Prep Monday—Mental Prep


Based on the events of the last few months, I’m starting to wonder if I’m mentally tough enough to handle SHTF. Three months of protests, some violence, lots of rumors. Rumors perpetuated by the media, hell, even started by them . . .

I’ve written a lot of articles on stress and its effects, and let me tell you—I’ve lived it, too.

But Robin, someone will say, you don’t live in Ferguson!

Nope, but my son goes to school very, very near those city limits and the whole thing is happening about eight miles from our house. As the crow flies, but who thinks a mob would limit themselves to the highways?

Social media doesn’t help. Back in the old days, we’d watch the evening news and shake our heads, probably getting a little tense, and have some discussion. Maybe burn up the phone lines. Now, with Twitter and Facebook, et al, we hear everyone’s thoughts, opinions, news stories, and flat-out made-up crap. Repeatedly.

It’s enough to drive me to drink. Wait, that’s a good idea. Hang on a sec.

Disclaimer—I’m writing this Saturday evening, not at 6:00 a.m. when you’ll be reading this.

And “the” media, CNN, NBC, ABC, CBS, etc. I’ve often decried the state of journalism, and this holds true. They simply cannot get their acts together. At all. None of them. And it’s a constant barrage of crap.

Okay, enough ranting. For now.

But seriously, you have to get a grip when SHTF. You can be prepared, yes, that’s good. Great. Wonderful. But you’ve seen that cartoon about the little old lady, right, the one where she tells the officer that she has all these guns in her car and he asks what she’s afraid of? She answers, “Not a damn thing!”

So if you’ve prepped, you’ve got no worries, right? We have food and water; we have weapons; we have a plan to stay and a plan to go. No problem, right?

Wrong.

It’s the waiting, the not knowing, that’ll kill you. Well, maybe not literally, but the mental stress and emotional angst will certainly lower your physical defenses. You might be tempted to sit around, doing nothing, reading the news, wandering from room to room, napping. Drinking. Ahem.

But this is a mistake. You need to eat right, and rest enough, and keep your mind occupied. Sure, keep up on what’s happening, you have to, that’s part of it all. But don’t obsess and take a break now and then.

I have to tell myself to back off, shut it down, and go do something. Preferably something physical to burn off all that extra adrenaline. Because you produce that stuff by the metric ton when you’re stressed and waiting and anticipating, and you need some physical activity to get rid of the excess.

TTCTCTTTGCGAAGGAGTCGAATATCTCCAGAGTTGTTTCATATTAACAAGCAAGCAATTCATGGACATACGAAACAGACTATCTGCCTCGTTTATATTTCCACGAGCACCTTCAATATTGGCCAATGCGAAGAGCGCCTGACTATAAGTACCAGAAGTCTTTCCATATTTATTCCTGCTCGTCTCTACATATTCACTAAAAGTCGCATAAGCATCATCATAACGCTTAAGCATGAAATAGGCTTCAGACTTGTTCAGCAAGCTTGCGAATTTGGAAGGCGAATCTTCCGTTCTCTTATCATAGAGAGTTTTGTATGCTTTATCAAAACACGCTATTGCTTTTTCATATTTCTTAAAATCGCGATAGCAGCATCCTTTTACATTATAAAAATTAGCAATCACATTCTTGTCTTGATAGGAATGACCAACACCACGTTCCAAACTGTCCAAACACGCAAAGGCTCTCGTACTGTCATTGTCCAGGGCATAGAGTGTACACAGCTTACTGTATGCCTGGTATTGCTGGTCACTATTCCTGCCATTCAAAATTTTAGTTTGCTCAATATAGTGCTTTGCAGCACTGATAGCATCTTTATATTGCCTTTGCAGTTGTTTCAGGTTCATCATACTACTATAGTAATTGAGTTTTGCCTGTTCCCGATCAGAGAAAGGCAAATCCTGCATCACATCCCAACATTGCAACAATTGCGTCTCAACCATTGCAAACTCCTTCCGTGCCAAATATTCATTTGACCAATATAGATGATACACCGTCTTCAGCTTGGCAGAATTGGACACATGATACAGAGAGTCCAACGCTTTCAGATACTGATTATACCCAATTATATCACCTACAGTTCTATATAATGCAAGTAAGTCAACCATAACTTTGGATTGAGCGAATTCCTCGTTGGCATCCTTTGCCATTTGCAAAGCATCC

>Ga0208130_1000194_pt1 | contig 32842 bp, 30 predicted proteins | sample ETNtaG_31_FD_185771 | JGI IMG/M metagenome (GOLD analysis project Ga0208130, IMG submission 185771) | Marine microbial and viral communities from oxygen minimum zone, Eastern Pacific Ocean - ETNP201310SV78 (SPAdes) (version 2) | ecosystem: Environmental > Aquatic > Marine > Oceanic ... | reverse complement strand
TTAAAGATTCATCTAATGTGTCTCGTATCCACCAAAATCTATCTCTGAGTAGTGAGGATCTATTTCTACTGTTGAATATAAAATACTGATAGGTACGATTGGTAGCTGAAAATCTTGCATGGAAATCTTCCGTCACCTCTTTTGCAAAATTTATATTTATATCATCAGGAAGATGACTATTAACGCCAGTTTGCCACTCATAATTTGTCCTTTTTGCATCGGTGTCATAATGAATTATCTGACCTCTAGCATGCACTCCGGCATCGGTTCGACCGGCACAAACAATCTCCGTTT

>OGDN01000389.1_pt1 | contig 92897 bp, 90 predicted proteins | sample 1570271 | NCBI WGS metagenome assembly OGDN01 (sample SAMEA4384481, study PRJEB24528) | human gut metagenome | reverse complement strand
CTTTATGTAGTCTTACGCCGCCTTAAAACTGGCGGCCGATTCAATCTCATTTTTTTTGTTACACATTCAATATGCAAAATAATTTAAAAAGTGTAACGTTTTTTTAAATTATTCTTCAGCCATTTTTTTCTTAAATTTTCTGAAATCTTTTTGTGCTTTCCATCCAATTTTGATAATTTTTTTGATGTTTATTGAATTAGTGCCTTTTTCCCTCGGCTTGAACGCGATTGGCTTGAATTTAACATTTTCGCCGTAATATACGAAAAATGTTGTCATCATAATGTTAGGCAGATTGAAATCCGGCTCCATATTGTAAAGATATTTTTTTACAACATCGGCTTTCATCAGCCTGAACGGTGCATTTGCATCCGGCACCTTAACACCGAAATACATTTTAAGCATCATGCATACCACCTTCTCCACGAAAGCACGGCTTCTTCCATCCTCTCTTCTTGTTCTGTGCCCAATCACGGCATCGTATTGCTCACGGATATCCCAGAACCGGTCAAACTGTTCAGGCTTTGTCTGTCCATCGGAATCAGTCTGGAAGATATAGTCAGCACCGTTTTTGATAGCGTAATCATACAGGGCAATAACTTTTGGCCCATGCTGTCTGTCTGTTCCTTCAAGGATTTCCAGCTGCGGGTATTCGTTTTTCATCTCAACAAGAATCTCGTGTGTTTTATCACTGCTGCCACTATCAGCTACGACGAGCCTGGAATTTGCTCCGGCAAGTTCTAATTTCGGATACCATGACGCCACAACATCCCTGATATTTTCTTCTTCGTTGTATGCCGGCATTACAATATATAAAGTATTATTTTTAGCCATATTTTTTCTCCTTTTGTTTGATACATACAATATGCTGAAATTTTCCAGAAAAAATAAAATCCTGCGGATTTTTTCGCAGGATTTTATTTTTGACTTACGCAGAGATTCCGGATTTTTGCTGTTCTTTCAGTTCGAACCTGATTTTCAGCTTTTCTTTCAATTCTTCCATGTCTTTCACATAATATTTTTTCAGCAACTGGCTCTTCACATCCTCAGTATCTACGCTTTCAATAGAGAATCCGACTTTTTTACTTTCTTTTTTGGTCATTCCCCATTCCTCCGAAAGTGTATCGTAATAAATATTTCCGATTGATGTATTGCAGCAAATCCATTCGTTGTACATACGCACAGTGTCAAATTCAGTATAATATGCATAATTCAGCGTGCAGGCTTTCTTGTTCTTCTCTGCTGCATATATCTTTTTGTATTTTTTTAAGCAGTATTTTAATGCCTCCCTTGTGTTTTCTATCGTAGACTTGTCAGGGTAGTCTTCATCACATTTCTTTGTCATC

Of course, when you stop to take a breather and check the news again, that’s when something new and worrisome crops up. It’s a vicious cycle.

You have to regain your focus, you have to discipline yourself. Over and over. And then again.

 

 

4 comments on “Prep Monday—Mental Prep

  1. Well said. What will happen is going to occur whether you worry about it or NOT so why get physically and emotionally burned out over it? Obsessing isn’t going to resolve any issues, but rather exacerbate the problem to a point where the necessary could be overlooked or forgotten.
    The common sense reaction should be to remain reasonably prepared as for any potential disaster, stay generally aware and go on living. Lock and load only when necessary. ~R

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  2. Each day the sun comes up and life goes on. FACT.
    Yet why are you fretting about what is happening?

    If you feel unsafe, run or lock and load.
    There are only two choices there.

    If you don’t want to do either just maintain a state of readiness.
    Prepping is all about planning, not obsessing about “what if, might, and maybe.”

    The fact that you are watching events just means you are situationally aware and will take appropriate action if it occurs.

    Worrying is just a waste of energy and probably sleep.

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    • Because it’s human nature.
      Because it’s 24/7 in our faces.
      Because there are so many unanswered questions: where, when, what.
      Once you’re in a situation, being alert means being concerned about those what ifs. And how to react.

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    • Nice thing I find about media is you can turn it off.

      You can’t plan or prep for everything so once you have the basics covered there is nowhere else to go or think about.

      Expedite your plan Robin, sleep well, and don’t worry so much.

      You have the choices already discussed. You’ve probably prepped for them, you’ve trained for them, so there isn’t any point in worrying past them.

      Like

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